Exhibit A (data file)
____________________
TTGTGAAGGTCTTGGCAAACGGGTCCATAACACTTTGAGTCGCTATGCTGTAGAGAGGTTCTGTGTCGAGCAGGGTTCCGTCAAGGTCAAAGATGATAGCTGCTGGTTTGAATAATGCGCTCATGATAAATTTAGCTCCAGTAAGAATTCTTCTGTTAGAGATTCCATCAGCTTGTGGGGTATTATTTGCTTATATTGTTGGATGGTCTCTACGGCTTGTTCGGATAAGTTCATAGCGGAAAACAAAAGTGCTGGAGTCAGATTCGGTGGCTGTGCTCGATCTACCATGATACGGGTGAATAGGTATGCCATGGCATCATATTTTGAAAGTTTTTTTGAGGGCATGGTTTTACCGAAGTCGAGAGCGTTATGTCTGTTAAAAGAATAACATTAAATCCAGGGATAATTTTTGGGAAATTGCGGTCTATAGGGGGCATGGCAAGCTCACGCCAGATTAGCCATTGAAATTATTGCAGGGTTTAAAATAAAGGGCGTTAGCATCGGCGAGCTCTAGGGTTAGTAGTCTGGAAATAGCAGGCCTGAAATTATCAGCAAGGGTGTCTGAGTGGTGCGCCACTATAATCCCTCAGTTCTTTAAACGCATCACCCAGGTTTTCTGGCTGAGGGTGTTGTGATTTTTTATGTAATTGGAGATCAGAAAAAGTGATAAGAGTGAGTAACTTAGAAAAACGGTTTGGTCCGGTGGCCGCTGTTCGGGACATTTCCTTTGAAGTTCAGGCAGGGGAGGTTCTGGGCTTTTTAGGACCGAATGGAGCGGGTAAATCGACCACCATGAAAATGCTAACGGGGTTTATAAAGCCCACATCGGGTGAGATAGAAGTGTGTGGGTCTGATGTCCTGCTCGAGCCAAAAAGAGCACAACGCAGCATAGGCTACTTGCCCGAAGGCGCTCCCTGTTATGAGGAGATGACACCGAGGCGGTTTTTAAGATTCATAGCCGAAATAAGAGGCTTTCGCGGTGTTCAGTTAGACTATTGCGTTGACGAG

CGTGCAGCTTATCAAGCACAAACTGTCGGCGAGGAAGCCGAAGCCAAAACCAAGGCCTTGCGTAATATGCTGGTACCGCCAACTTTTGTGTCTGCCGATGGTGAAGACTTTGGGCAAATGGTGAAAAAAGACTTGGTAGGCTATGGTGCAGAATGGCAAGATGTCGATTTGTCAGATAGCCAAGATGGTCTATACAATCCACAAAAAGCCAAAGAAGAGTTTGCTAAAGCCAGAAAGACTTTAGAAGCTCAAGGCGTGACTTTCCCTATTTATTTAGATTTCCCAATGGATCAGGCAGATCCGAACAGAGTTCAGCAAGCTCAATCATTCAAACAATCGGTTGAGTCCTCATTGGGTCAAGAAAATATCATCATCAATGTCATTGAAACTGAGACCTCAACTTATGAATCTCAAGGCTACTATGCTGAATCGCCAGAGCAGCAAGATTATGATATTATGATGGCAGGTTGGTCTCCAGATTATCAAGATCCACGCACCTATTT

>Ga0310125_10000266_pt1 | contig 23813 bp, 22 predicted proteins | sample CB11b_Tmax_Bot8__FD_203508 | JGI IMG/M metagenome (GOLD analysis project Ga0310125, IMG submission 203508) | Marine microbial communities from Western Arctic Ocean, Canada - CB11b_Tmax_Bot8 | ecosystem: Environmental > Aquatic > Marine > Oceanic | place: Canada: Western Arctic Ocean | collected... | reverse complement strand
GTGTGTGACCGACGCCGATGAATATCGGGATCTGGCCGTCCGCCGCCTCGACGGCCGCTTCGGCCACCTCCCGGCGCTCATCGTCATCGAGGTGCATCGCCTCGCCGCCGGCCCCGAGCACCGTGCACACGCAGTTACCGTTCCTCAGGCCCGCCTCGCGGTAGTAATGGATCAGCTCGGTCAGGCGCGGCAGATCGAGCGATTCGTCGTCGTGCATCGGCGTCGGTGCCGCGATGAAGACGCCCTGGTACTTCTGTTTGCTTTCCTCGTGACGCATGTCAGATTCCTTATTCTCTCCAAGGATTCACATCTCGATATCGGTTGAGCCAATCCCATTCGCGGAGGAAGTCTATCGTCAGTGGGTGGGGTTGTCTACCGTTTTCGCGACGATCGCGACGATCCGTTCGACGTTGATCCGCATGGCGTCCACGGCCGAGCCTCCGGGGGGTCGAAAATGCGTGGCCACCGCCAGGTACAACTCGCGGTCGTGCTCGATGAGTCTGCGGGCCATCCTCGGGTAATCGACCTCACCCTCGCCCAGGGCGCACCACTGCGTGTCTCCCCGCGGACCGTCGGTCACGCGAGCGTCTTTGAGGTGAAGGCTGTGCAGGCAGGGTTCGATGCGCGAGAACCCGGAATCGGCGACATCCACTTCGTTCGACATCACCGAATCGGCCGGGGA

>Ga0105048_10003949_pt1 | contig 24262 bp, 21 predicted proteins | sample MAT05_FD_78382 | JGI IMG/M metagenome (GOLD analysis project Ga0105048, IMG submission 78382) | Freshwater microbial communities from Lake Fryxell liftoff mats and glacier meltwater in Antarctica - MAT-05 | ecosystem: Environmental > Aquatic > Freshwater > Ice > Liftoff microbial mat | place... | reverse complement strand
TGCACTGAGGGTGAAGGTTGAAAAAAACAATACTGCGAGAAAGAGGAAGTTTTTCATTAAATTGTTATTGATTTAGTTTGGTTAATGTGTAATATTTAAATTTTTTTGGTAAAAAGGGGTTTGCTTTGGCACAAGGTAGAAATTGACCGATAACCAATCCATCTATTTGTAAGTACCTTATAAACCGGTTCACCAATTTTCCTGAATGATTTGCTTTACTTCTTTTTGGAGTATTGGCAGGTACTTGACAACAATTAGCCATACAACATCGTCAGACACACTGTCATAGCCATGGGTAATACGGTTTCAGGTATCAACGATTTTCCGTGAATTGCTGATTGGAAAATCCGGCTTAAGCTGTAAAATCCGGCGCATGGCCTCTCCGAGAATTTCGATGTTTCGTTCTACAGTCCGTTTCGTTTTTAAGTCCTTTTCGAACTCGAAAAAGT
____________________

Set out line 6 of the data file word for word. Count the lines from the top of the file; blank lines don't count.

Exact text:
TGCACTGAGGGTGAAGGTTGAAAAAAACAATACTGCGAGAAAGAGGAAGTTTTTCATTAAATTGTTATTGATTTAGTTTGGTTAATGTGTAATATTTAAATTTTTTTGGTAAAAAGGGGTTTGCTTTGGCACAAGGTAGAAATTGACCGATAACCAATCCATCTATTTGTAAGTACCTTATAAACCGGTTCACCAATTTTCCTGAATGATTTGCTTTACTTCTTTTTGGAGTATTGGCAGGTACTTGACAACAATTAGCCATACAACATCGTCAGACACACTGTCATAGCCATGGGTAATACGGTTTCAGGTATCAACGATTTTCCGTGAATTGCTGATTGGAAAATCCGGCTTAAGCTGTAAAATCCGGCGCATGGCCTCTCCGAGAATTTCGATGTTTCGTTCTACAGTCCGTTTCGTTTTTAAGTCCTTTTCGAACTCGAAAAAGT